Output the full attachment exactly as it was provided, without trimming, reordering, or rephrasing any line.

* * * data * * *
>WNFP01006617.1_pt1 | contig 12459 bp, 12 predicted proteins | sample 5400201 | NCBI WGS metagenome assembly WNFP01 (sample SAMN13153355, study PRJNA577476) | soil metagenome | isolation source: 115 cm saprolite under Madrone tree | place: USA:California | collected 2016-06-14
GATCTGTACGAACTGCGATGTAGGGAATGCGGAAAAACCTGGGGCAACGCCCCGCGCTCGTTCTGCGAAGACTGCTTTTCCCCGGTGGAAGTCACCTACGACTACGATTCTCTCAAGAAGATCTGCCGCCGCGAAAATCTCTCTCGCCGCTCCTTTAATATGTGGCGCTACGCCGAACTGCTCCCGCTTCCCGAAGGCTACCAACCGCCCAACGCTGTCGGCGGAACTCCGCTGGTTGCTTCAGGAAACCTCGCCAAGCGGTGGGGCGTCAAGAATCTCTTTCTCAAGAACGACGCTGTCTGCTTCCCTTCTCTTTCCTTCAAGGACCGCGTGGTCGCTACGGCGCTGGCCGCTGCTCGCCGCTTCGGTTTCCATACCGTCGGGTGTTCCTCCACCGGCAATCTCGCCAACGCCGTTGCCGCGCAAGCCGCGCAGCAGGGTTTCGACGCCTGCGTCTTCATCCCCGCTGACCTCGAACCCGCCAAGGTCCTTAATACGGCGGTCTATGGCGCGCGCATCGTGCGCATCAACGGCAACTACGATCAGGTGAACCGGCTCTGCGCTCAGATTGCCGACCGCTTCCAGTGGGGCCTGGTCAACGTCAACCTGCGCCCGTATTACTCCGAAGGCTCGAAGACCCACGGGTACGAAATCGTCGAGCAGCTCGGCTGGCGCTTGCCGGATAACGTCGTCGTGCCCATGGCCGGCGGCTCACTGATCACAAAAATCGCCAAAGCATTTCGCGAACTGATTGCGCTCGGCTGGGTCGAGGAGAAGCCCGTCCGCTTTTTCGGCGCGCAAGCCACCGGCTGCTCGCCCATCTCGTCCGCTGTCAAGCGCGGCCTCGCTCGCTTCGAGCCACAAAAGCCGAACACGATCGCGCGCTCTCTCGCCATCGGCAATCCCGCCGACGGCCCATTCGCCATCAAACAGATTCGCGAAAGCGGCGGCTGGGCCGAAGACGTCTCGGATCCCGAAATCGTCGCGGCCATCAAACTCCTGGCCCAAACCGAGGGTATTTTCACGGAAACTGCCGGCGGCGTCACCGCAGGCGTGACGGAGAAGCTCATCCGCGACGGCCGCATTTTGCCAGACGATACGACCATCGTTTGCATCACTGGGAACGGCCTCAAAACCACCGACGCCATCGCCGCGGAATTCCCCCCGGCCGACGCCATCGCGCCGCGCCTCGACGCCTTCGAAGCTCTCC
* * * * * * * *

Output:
>WNFP01006617.1_pt1 | contig 12459 bp, 12 predicted proteins | sample 5400201 | NCBI WGS metagenome assembly WNFP01 (sample SAMN13153355, study PRJNA577476) | soil metagenome | isolation source: 115 cm saprolite under Madrone tree | place: USA:California | collected 2016-06-14
GATCTGTACGAACTGCGATGTAGGGAATGCGGAAAAACCTGGGGCAACGCCCCGCGCTCGTTCTGCGAAGACTGCTTTTCCCCGGTGGAAGTCACCTACGACTACGATTCTCTCAAGAAGATCTGCCGCCGCGAAAATCTCTCTCGCCGCTCCTTTAATATGTGGCGCTACGCCGAACTGCTCCCGCTTCCCGAAGGCTACCAACCGCCCAACGCTGTCGGCGGAACTCCGCTGGTTGCTTCAGGAAACCTCGCCAAGCGGTGGGGCGTCAAGAATCTCTTTCTCAAGAACGACGCTGTCTGCTTCCCTTCTCTTTCCTTCAAGGACCGCGTGGTCGCTACGGCGCTGGCCGCTGCTCGCCGCTTCGGTTTCCATACCGTCGGGTGTTCCTCCACCGGCAATCTCGCCAACGCCGTTGCCGCGCAAGCCGCGCAGCAGGGTTTCGACGCCTGCGTCTTCATCCCCGCTGACCTCGAACCCGCCAAGGTCCTTAATACGGCGGTCTATGGCGCGCGCATCGTGCGCATCAACGGCAACTACGATCAGGTGAACCGGCTCTGCGCTCAGATTGCCGACCGCTTCCAGTGGGGCCTGGTCAACGTCAACCTGCGCCCGTATTACTCCGAAGGCTCGAAGACCCACGGGTACGAAATCGTCGAGCAGCTCGGCTGGCGCTTGCCGGATAACGTCGTCGTGCCCATGGCCGGCGGCTCACTGATCACAAAAATCGCCAAAGCATTTCGCGAACTGATTGCGCTCGGCTGGGTCGAGGAGAAGCCCGTCCGCTTTTTCGGCGCGCAAGCCACCGGCTGCTCGCCCATCTCGTCCGCTGTCAAGCGCGGCCTCGCTCGCTTCGAGCCACAAAAGCCGAACACGATCGCGCGCTCTCTCGCCATCGGCAATCCCGCCGACGGCCCATTCGCCATCAAACAGATTCGCGAAAGCGGCGGCTGGGCCGAAGACGTCTCGGATCCCGAAATCGTCGCGGCCATCAAACTCCTGGCCCAAACCGAGGGTATTTTCACGGAAACTGCCGGCGGCGTCACCGCAGGCGTGACGGAGAAGCTCATCCGCGACGGCCGCATTTTGCCAGACGATACGACCATCGTTTGCATCACTGGGAACGGCCTCAAAACCACCGACGCCATCGCCGCGGAATTCCCCCCGGCCGACGCCATCGCGCCGCGCCTCGACGCCTTCGAAGCTCTCC